I've heard some thought-provoking comments recently about discovering creativity.
A friend told me that, when she retired, she deliberately set out to find the parts of herself that had been hidden. "I knew there was more of me, I just didn't know what that 'more' was."
She joined a writing group, made a lot of new friends, was elected to the board of directors. She began to write poetry, setting herself a biweekly deadline to produce a poem or two to read at open mic.
She enrolled in a painting class. That's were she found herself. Painting has become a major part of her life. She looks at the clock—2:00 a.m., and she's still at work. Her work sells. It's selected for juried shows.
Another friend told me she had found her self during one of my workshops. "Presenting Your Work"was a workshop for writers who had finished a book and needed to take the next steps, from writing query letters to agents and publishers to appearing at bookstores to read from their published work.
She was terrified of that last step. She had had a humiliating teenage experience that had convinced her she should never perform in public. Although she had lots of good ideas, she refused any committee work. She even dressed in neutral colors to become move invisible. Now she was expected to read aloud from her book? In front of other people?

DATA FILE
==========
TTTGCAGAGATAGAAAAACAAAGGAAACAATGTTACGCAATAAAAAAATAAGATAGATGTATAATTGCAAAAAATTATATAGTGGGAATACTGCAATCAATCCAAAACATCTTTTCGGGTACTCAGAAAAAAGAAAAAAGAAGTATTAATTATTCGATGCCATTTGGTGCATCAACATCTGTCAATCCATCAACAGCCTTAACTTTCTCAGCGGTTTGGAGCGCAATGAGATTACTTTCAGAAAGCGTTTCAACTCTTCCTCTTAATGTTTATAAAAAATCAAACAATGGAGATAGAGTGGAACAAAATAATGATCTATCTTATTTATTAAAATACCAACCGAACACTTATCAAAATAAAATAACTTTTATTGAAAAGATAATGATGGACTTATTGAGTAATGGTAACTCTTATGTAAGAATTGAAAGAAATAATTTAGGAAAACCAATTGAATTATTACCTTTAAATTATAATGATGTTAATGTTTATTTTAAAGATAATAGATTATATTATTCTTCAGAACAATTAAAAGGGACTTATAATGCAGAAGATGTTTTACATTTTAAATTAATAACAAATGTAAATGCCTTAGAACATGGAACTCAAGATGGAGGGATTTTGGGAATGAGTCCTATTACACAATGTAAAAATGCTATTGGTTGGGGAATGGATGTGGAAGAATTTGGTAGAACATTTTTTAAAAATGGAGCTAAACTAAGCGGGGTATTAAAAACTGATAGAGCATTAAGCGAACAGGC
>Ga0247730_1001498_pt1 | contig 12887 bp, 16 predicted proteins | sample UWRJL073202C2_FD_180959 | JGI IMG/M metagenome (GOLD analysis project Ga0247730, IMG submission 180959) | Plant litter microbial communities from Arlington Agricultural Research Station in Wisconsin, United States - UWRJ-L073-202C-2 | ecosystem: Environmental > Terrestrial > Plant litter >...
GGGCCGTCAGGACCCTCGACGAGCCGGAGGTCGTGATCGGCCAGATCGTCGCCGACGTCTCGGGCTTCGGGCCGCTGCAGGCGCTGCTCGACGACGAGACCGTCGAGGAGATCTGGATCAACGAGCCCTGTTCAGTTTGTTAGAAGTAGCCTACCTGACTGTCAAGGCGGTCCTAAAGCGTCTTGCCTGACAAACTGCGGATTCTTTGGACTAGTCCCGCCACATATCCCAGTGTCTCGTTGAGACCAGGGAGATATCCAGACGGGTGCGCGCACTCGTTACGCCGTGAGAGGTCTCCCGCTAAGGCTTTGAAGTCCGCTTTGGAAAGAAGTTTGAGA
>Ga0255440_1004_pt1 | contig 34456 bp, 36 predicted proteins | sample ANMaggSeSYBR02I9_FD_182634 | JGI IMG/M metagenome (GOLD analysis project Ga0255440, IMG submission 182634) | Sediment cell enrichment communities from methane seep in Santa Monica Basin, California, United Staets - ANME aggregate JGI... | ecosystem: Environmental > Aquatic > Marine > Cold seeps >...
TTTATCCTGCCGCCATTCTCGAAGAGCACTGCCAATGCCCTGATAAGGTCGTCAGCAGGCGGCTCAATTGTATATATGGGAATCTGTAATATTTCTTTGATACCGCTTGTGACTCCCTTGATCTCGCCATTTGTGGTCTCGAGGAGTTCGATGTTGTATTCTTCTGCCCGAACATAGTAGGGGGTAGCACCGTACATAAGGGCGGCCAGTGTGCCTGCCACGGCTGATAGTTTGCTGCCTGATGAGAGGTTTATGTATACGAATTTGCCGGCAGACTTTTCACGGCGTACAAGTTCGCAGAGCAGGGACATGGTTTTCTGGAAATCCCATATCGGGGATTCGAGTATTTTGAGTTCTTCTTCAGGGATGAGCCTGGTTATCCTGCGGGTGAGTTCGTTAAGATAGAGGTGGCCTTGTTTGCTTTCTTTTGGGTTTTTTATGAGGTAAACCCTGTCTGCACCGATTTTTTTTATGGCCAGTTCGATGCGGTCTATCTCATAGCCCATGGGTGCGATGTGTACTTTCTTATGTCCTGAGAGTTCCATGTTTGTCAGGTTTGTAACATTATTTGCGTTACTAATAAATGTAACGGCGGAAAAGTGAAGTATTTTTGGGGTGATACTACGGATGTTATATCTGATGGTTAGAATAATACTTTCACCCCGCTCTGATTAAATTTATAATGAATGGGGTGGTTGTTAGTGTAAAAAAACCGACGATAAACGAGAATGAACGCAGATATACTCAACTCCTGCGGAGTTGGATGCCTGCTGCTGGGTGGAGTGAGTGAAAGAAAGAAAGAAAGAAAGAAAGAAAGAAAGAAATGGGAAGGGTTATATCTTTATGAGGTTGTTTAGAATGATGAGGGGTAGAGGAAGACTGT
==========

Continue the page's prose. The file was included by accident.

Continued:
She's now agreeing to be part of a panel discussing aspects of her work, and finds she enjoys engaging with the audience. Yes, she'll talk to aspiring high school writers. And she's acquiring a brightly colored, flowery new wardrobe.
It's the use of the word "self" in both these comments that I find so interesting. The implication from both these women was that they hadn't known who they were. And that they now have new identities, new self-images.
Is it possible that we are not who we truly are until we unblock our creativity?